It’s the natural beauty of Bali that has been attracting tourists from around the globe for years now. You’ll often hear people rave about its sunsets and sunrises, beaches, rice fields and hills, but its amid these stunning creations that you can find some real thrill to satiate your adventurous spirit.

Canyoning is a popular adventure water activity in Bali, involving rappelling down waterfalls, jumping off rocky cliffs, skidding down natural water slides and zip lining across gorges to descend into a canyon. These are activities you can experience once-in-a-lifetime, and are a must-try in Bali’s luscious landscape.

Canyoning is quite popular in the Gitgit waterfall in Singaraja in Northern Bali, but there are numerous other locations where you can try it. The canyons offer varying levels of difficulty, and are operable almost throughout the year. There are four levels of difficulty, each with its own activities and segments, and requiring a basic level of physical strength.

We opted for the mid-level canyoning adventure, which took us on a three-hour escapade of jumping, sliding, rappelling and swimming across 13 waterfalls, and culminated with a satisfying local lunch. The price per person amounted to US$ 170, or IDR 25,00,000, including the hotel pick-up, a Balinese breakfast and lunch.

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Duration: The activities can be anywhere between 2-4.5 hours, depending on the level of difficulty. Pick-ups are usually early in the morning, with returns in the afternoon or early evening. Most operators offer pick-up services at hotels, so confirm with them beforehand.

For every adventure, participants are put through a 30-minute training and instruction session, with some practice on a mini-setup. The operators provide full body floatsuits and special anti-skid shoes to every person, and all belongings and valuables to safely stowed away in the office.

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Quick tip: The operators click pictures during the adventure from their own DSLRs, which are available for purchase. You can also carry your own camera, waterproof or GoPros.

With our pulses racing, we were loaded into an open jeep for a drive down to the starting point. From there, a 20-minute trek took us to the Gitgit stream in the middle of a thick forest, and our excitement started to build.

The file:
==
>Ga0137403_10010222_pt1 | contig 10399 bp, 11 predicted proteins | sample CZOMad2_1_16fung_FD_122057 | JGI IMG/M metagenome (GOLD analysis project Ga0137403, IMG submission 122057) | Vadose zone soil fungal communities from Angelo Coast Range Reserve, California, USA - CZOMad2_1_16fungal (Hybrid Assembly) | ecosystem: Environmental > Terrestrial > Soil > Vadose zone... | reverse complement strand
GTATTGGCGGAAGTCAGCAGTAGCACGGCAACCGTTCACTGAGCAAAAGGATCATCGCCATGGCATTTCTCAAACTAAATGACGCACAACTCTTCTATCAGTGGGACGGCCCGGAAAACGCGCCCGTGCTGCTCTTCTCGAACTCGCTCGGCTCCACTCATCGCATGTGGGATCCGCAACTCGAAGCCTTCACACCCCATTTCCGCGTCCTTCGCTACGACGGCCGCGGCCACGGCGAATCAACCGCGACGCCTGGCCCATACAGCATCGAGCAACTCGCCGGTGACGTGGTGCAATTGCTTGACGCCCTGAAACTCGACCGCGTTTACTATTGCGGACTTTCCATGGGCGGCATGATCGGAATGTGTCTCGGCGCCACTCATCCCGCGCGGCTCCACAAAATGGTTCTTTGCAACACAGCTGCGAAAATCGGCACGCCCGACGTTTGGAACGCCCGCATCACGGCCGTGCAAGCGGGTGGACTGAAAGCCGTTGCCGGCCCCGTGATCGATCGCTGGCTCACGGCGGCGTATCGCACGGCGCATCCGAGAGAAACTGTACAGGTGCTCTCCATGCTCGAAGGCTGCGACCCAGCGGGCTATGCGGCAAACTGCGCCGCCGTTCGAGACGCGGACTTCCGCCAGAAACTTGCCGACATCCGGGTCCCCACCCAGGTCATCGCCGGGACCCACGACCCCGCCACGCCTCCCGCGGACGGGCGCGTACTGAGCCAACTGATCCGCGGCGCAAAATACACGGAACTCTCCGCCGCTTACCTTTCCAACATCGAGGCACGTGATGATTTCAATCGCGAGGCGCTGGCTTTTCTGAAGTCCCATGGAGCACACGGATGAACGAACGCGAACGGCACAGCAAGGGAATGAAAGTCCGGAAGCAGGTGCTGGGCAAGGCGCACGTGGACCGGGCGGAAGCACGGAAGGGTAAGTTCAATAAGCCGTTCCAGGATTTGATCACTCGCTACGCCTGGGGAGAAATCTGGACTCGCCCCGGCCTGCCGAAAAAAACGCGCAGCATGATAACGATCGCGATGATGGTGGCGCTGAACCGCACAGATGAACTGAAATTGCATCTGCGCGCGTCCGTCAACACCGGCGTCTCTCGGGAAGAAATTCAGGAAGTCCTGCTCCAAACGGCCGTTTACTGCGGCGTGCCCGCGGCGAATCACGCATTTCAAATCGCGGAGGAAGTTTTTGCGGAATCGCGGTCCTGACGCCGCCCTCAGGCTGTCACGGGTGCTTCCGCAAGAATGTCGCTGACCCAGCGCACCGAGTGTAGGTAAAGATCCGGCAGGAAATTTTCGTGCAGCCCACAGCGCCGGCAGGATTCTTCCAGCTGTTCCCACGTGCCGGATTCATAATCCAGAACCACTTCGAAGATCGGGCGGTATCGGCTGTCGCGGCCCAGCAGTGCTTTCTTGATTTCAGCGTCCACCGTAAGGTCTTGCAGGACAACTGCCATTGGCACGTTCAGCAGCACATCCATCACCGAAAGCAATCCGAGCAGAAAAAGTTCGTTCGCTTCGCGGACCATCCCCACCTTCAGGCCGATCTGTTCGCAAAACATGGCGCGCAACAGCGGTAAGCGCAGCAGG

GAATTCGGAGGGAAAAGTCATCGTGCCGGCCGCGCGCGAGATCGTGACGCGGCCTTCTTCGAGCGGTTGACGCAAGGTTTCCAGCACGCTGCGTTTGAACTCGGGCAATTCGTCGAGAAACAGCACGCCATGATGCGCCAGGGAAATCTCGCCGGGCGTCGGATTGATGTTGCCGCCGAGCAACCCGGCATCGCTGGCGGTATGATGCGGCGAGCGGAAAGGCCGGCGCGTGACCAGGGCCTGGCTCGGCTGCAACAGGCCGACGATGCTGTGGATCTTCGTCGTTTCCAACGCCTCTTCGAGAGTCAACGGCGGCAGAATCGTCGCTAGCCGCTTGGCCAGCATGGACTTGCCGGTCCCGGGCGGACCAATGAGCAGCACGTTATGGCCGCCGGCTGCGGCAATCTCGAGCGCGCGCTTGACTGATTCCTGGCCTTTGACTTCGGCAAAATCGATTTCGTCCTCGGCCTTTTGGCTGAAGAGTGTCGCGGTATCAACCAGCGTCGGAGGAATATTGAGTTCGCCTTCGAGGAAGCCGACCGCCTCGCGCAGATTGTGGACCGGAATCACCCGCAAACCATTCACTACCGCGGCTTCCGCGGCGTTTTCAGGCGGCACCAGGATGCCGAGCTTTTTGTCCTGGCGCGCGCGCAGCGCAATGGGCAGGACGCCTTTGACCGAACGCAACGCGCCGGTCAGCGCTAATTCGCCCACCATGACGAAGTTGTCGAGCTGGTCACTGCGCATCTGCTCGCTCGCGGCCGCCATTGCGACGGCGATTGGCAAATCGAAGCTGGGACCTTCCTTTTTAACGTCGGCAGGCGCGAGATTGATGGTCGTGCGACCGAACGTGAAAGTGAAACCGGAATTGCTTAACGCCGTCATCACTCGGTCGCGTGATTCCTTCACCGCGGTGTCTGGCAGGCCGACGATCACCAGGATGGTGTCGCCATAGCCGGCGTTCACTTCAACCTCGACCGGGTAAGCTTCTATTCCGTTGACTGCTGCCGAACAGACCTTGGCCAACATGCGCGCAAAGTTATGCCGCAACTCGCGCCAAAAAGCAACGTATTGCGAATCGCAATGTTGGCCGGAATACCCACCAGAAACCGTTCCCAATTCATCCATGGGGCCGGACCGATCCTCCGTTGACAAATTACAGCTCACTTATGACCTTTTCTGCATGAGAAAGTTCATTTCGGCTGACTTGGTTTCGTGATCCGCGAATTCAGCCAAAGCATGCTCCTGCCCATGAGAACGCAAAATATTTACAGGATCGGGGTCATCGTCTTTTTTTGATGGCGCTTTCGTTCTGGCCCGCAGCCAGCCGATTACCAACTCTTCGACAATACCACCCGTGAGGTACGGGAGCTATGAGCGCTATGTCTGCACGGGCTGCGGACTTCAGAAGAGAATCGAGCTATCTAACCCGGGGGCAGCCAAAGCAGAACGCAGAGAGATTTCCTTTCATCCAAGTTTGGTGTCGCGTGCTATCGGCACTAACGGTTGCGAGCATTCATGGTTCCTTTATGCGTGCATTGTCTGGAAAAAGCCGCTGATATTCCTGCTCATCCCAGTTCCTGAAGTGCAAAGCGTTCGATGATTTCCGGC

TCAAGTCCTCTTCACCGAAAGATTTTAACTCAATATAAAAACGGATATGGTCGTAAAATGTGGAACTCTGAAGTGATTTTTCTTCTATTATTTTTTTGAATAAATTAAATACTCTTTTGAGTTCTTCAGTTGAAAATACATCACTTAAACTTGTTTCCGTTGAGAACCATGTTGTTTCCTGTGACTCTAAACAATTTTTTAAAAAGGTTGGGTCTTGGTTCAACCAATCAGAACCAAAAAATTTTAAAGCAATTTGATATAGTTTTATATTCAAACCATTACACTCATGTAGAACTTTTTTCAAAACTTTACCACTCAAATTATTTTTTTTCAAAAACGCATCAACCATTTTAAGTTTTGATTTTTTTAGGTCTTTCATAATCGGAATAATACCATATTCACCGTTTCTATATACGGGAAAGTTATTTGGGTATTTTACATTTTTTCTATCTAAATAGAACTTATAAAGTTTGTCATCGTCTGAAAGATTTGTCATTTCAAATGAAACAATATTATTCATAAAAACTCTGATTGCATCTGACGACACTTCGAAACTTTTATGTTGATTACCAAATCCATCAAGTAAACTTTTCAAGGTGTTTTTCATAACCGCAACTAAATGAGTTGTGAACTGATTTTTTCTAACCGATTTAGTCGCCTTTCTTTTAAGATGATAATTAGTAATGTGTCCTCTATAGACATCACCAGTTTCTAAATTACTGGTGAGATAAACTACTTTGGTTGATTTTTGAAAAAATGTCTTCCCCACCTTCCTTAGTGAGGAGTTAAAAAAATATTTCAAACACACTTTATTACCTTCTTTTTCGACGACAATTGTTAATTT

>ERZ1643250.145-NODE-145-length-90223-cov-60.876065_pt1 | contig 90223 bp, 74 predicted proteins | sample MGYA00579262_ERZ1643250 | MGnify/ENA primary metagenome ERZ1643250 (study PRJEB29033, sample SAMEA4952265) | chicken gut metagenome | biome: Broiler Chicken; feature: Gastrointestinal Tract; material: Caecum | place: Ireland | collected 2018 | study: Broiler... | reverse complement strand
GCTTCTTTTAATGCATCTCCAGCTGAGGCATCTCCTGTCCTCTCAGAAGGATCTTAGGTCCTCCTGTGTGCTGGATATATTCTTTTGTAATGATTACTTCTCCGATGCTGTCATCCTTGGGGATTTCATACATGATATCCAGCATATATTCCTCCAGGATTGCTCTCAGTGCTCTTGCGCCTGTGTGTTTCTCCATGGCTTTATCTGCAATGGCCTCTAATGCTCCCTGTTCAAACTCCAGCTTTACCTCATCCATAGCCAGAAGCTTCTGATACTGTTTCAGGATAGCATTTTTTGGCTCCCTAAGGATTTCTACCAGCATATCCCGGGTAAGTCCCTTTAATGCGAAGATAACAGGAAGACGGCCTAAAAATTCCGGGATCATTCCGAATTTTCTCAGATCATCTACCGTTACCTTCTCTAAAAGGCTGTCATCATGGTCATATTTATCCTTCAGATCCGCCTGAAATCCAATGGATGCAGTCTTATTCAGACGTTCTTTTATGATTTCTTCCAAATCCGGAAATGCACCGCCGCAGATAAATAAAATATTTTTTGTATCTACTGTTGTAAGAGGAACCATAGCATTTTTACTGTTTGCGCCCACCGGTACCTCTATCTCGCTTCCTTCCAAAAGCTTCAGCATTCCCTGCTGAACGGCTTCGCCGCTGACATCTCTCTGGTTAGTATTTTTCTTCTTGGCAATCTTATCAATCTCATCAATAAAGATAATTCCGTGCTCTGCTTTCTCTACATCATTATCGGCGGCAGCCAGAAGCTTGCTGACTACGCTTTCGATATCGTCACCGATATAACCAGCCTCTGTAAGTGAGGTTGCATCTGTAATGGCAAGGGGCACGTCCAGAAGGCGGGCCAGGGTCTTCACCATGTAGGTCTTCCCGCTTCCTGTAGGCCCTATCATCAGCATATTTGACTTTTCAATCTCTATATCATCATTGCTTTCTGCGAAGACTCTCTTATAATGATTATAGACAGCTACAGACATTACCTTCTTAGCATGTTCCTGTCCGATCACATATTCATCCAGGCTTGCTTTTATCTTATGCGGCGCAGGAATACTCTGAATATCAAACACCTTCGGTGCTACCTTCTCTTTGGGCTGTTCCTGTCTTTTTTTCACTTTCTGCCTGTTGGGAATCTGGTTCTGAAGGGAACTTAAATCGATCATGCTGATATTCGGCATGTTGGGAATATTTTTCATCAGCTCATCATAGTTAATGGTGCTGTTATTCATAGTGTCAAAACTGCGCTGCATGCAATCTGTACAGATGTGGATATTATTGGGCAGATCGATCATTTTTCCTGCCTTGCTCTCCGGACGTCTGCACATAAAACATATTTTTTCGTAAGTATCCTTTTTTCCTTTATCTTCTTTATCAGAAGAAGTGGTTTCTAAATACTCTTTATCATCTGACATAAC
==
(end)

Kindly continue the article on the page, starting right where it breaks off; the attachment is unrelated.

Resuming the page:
Step by step, we moved further into the forest as the thrill began to increase. We skid down a 6-foot slide, rappelled down a 10-foot waterfall and then jumped 10 feet down into a pool from the top of waterfall. The raw, untouched beauty of the forest mingled with the intensity of the activities was a rare adrenaline rush.

The activities became more challenging as the forest got denser, until we were battling waterfall jumps at 23 feet, slides at 16 feet and rappelling at almost 70 feet! Every few minutes the view would open up to reveal the sky and a thunderous waterfall calling for us to cross it.

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Quick Tip: When rappelling down a waterfall, take a moment to stop halfway while hanging on to the rope. Take in the view of the water falling down on your from up above, with the sky as the backdrop and a green forest on the sidelines.

At the end of this first leg, we were given a 20-minute relaxation period to soak in a small, naturally heated spring right in the middle of the forest. It’s an incredible feeling of warmth after serious physical activity, while munching on some energy bars to boost our morale for the second leg.

The next few activities were similar to those in the first leg, and equally thrilling. All it takes is a basic level of fitness, enthusiasm and a willingness to push yourself, well, basically off a cliff! It’s the feeling of accomplishment at the end that makes the whole experience worth it, as does the stunning beauty and adrenaline rush.

The adventure came to an end the same way it had started, with a trek back to the jeep and a drive back to the office. After a quick shower and a Balinese lunch, we were escorted back to our hotels with a whole load of memories for company.

How To Do Canyoning In Bali

Canyoning is usually a pre-booked experience, as you need to reserve a date a few days in advance in case slots get full. This also includes pre-payment for the activity. However, you can take your chances by visiting the operator offices once you get there.

Canyoning is always done with an experienced guide, so don’t try the activity by yourself. Start with the beginner’s level if you’ve never tried it before.

The two main operators for canyoning are Adventure & Spirit in Ubud, with the beginner’s level starting at IDR 25,00,000 (US$ 170) and Adrenaline Rush Canyoning in Gitgit, with the beginner’s level starting at IDR 14,50,000 (US$ 100). For more information, download the Ithaka app, and have a travel influencer answer all your canyoning questions.

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Things To Keep In Mind While Canyoning

  • Since canyoning can be quite a vigorous activity, a moderate level of fitness and good health is required. It’s preferable if you know how to swim, but operators provide full body floatsuits regardless.
  • You will be given a wet suit, but carry a swimsuit to wear underneath it. Also carry an extra pair of clothes, towels, and a light snack or energy bar.
  • Carry only GoPros or waterproof cameras if you intend to shoot your own pictures.
  • Listen to the guide and follow the instructions carefully.
  • Check the weather report before you go to make sure you don’t have to deal with a rainstorm. Operators will also generally warn you beforehand or postpone the tour.